Examples:

- ^d.. matches any string with a length of three that starts with d
- .og matches any string with a length of three that ends with og, like dog and fog
- [df]og matches “dog” and “fog”
- [^d]og matches any string which gets accepts by .og exept “dog”
- dog$ matches any string that ends with dog
- b.* matches any word that starts with b like “bee”, “bathroom”

### POSIX extended Semantics

Metacharacter | Description |
---|---|

? | Repetition zero or one times of the preceding element |

+ | Repetition one or more times of the preceding element |

❘ | The choice also known as OR |

Examples:

- [e]?l matches “l” and “el”
- [e]+l matches “el”, “eel” and so on
- eel | fish accept one of the two strings

## Perl Compatible Regular Expressions (PCRE)

PCRE is a library that implements a regular expression engine. The library is inspired of the Perl programming language and is written in c. The library is Operating system independent and gets distributed with a POSIX C wrapper.

### Perl Compatible Regular Expressions Semantics

Metacharacter | Description |
---|---|

\ | escape character which can be used multiple times |

^ | Matches the starting position within the string. |

$ | Matches the ending position within the string. |

. | Acts as a wildcard for any existing character except newline |

❘ | The choice also known as OR |

? | Repetition zero or one times of the preceding element |

* | Repetition zero to infinite times of the preceding element |

+ | Repetition one or more times of the preceding element |

- | indicates character range |

{ } | min/max quantifier |

## Regular Expressions in Python

Python comes with the built in RegEx Module which can be used by the line import re. The module can process Unicode as well as 8-bit strings.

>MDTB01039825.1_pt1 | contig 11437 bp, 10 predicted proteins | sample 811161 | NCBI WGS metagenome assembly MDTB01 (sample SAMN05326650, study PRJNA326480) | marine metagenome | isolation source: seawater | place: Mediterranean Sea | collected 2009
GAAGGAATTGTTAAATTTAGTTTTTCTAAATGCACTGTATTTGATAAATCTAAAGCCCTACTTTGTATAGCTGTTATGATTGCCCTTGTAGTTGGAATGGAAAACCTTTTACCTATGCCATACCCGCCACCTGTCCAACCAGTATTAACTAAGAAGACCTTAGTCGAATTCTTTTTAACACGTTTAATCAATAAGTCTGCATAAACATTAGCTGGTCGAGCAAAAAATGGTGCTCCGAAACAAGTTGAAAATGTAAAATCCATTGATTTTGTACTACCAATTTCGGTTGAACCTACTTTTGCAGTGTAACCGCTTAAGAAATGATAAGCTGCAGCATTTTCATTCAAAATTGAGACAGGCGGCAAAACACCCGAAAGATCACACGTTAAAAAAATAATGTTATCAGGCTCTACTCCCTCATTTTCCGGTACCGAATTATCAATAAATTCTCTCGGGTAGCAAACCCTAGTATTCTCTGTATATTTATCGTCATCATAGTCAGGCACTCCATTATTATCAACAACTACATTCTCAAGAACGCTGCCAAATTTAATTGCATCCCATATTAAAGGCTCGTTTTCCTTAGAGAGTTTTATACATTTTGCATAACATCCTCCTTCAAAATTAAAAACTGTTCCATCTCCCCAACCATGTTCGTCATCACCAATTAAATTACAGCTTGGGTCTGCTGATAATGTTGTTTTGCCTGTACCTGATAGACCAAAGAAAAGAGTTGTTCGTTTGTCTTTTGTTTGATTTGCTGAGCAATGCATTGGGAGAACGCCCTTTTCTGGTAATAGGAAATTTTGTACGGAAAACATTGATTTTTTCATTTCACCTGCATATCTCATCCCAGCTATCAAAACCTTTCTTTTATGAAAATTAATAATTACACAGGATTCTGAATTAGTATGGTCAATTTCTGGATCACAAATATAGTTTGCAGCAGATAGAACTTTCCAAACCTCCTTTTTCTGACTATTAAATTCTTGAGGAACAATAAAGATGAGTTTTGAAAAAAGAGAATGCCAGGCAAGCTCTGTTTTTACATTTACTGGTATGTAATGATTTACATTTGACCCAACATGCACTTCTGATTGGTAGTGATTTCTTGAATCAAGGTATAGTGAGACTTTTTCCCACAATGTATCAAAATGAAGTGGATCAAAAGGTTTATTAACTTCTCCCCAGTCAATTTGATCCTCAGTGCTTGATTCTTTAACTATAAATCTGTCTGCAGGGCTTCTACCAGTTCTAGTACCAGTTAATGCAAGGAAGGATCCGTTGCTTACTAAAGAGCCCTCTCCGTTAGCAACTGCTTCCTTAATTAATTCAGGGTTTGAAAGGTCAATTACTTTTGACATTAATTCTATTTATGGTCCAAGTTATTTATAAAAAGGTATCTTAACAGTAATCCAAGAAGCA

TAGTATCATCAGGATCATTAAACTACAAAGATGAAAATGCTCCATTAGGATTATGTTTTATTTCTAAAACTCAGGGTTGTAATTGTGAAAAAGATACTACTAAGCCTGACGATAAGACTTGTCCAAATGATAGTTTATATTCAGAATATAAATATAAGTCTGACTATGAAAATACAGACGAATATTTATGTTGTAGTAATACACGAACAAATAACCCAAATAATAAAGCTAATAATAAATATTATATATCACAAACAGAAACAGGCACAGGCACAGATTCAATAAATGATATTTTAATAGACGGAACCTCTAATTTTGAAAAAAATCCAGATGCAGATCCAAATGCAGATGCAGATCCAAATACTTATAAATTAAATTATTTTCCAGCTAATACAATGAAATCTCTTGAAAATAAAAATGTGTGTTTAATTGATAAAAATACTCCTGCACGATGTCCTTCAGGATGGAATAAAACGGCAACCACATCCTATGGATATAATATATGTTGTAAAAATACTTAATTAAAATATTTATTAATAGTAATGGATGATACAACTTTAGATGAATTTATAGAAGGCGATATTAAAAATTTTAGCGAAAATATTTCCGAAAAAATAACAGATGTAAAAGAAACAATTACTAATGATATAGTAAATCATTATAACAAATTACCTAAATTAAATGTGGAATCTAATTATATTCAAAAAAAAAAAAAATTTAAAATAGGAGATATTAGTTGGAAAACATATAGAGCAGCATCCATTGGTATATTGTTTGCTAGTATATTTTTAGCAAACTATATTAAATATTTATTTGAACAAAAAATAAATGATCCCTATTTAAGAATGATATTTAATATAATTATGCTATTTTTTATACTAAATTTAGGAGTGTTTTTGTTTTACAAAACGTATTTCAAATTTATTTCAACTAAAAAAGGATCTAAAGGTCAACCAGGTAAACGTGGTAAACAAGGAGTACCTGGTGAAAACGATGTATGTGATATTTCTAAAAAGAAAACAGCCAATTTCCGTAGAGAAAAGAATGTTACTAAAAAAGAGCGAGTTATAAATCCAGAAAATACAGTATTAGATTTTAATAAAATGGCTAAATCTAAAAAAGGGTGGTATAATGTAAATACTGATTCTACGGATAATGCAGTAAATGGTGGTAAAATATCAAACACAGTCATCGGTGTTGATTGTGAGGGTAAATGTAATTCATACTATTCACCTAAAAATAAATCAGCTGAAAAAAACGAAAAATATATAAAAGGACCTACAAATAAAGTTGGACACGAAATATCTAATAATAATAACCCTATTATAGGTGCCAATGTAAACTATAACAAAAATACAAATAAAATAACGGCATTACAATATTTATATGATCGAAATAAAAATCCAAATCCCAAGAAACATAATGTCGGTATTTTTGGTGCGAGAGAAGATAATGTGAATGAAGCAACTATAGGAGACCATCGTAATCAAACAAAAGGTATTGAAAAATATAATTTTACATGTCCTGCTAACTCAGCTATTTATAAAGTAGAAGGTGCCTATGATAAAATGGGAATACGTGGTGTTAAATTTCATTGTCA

### RegEx Modul Metacharacters

Metacharacter | Description |
---|---|

[ ] | Defines a set of characters |

. | Acts as a wildcard for any existing character |

^ | Matches the starting position within the string. |

$ | Matches the ending position within the string. |

* | Repetition zero to infinite times of the preceding element |

+ | Repetition one or more times of the preceding element |

{ } | min/max quantifier |

❘ | The choice also known as OR |

### Character Sets

Character set | Description |
---|---|

[abc] | Match either ‘a’ or ‘b’ or ‘c’ |

[a-n] | Match with a character in the range |

[^abc] | Match any character except the in the brackets |

[0-9] | Matches the Digits |

[a-zA-Z] | Match any lower or uppercase character |

[a-zA-Z0-9] | Match any lower or uppercase character and digits |

### RegEx Modul functions

Function | Description |
---|---|

findall() | Returns a list containing all matches |

search() | Searches a string and returns the match object |

split() | Returns a list where the string has been split at each match |

sub() | Replaces the matches with a defined string |

### Match object

Function | Description |
---|---|

.span() | Returns the start and the end position of the match |

.string() | Returns the checked string |

.group() | Returns the matched part of the string |

## Validation of Regular Expressions with Online Tools

Reading and validating long regular expression may get exhausting sometimes, there exist online tools which facilitate the parsing and testing process. Most of these tools offer Javascript and PCRE for regular expression either used at the client in the browser or on the server side.

Examples of online regular expression tester und debugger:

## References

- Konzepte der Informatik von Peter Lory gelehrt an der FH-Campus Wien
- https://en.wikipedia.org/wiki/Regular_expression
- https://en.wikipedia.org/wiki/Perl_Compatible_Regular_Expressions
- https://www.w3schools.com/python/python_regex.asp
- https://docs.python.org/3/library/re.html